Altria's big bet on Juul is going horribly wrong
Altria's $12.8 billion investment for a 35% stake in Juul is at risk of becoming one of the worst corporate investments of all time.
Driving the news: So far, vaping is suspected or confirmed as the cause of death for 8 people and 530 cases of pulmonary illness across 38 states, the CDC said, with a federal official saying that a criminal probe has begun.
Sens. Mitt Romney and Jeff Merkley proposed a bill late Thursday that would:
- Ban e-cigarette flavors other than tobacco.
- Create new design standards for e-cigarettes.
- Apply existing tobacco taxes to e-cigarettes.
- Urge the Department of Health and Human Services to oversee a campaign about the health risks of e-cigarettes.
- Make it more difficult to refill vape cartridges with home-made tobacco pods.
"With nearly a quarter of high school students vaping regularly, we must take decisive action to prevent a new generation from addiction and serious health risks," Romney said.
Between the lines: "Sometimes it's darkest before the light, but right now it looks like Altria got smoked," Axios' Dan Primack writes.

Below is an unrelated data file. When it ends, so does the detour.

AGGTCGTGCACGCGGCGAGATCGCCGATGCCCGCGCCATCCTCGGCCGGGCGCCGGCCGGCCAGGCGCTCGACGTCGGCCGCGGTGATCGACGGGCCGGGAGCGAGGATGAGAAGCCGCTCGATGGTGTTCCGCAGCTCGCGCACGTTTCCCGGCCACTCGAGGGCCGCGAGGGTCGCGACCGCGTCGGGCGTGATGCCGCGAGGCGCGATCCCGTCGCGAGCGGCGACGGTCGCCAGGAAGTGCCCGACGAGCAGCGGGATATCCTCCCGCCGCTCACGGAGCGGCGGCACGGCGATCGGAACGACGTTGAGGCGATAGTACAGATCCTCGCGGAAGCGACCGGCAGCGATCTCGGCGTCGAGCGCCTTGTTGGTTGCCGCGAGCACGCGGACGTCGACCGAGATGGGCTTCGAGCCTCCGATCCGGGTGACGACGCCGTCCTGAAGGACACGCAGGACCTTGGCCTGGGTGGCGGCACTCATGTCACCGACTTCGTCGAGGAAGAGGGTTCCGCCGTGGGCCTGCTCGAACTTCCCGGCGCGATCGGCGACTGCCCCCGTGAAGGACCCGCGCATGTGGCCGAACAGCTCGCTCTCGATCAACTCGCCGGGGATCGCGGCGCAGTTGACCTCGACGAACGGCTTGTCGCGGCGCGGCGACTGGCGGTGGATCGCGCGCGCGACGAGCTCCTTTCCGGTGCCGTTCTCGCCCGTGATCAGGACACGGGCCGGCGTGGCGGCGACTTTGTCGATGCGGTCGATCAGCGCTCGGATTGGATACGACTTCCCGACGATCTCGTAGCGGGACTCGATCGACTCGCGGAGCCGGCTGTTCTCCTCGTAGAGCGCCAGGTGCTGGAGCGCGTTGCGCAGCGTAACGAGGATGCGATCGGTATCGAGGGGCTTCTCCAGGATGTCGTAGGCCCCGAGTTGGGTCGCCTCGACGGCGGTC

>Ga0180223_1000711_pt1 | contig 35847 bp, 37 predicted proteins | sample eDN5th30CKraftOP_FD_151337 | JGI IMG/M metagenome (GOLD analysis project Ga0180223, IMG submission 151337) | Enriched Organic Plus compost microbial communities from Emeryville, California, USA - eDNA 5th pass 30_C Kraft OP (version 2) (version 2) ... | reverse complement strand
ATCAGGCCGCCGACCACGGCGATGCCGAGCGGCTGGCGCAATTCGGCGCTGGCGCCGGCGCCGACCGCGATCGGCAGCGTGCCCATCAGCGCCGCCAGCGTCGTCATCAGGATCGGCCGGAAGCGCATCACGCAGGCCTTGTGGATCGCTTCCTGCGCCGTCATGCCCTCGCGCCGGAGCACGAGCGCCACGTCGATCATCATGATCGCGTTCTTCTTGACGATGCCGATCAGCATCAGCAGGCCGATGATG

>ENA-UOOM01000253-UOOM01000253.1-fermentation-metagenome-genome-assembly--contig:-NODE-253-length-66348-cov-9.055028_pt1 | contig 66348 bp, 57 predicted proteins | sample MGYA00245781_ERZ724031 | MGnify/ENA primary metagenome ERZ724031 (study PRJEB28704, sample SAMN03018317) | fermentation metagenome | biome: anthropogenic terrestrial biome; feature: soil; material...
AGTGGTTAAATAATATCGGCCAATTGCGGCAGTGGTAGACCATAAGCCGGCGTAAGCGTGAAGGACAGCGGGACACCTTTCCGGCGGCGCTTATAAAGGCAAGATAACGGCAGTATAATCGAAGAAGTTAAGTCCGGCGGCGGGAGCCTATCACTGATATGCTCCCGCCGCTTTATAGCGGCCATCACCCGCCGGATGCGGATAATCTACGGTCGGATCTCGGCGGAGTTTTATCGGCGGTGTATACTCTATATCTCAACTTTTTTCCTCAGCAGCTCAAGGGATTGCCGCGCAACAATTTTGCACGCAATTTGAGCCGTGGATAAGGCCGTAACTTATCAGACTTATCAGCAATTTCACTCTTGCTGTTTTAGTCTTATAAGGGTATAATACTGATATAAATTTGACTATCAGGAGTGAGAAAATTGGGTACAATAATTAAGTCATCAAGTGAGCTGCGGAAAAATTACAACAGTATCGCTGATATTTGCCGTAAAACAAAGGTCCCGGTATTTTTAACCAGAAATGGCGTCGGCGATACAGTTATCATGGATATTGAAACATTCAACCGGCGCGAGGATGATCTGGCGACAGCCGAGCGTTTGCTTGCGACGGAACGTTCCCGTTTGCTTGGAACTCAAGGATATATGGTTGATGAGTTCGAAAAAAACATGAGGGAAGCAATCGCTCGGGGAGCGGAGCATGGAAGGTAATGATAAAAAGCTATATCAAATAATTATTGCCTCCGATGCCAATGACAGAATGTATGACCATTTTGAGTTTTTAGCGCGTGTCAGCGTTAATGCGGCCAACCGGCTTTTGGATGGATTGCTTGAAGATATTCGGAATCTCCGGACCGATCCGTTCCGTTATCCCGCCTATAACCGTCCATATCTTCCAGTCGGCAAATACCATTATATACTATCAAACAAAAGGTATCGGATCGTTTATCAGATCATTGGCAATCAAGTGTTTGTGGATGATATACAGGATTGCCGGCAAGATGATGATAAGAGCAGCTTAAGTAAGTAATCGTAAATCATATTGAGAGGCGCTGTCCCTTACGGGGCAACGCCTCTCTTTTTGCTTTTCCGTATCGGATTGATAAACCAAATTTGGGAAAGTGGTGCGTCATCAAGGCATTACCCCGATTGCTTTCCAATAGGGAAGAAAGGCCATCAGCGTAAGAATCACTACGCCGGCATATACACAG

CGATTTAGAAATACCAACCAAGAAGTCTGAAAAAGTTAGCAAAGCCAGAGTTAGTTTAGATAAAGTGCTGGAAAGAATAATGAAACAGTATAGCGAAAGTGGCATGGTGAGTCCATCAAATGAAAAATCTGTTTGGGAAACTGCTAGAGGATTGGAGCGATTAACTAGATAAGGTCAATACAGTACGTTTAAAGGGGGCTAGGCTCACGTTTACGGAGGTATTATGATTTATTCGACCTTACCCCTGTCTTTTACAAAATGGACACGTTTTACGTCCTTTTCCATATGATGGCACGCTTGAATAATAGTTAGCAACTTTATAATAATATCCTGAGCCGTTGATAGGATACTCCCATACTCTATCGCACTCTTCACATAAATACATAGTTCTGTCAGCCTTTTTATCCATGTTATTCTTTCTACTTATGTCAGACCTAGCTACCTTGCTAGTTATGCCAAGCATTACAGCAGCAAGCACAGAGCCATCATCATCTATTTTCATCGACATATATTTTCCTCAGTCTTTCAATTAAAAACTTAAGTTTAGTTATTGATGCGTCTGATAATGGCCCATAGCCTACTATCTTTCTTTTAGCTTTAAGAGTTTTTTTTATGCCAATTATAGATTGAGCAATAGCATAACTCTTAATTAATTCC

The big picture: Juul keeps getting hit left and right — particularly after the recent spate of vaping-related lung diseases. The company is also facing a possible congressional subpoena after failing to provide documents in July.
- Last week, President Trump proposed banning all flavored vaping pods from the U.S. market, including mint and menthol.
- Earlier this week, Juul products disappeared from Chinese e-commerce sites JD.com and Alibaba's Tmall.com, without explanation.
- India banned e-cigarettes entirely.
In the market: Altria's stock has been falling for much of this year and has been on a clear downward path over the past 6 months.
- The recent blowback against e-cigarettes has sent shares down another 8% in just the past week.
Go deeper: The global anti-vaping tipping point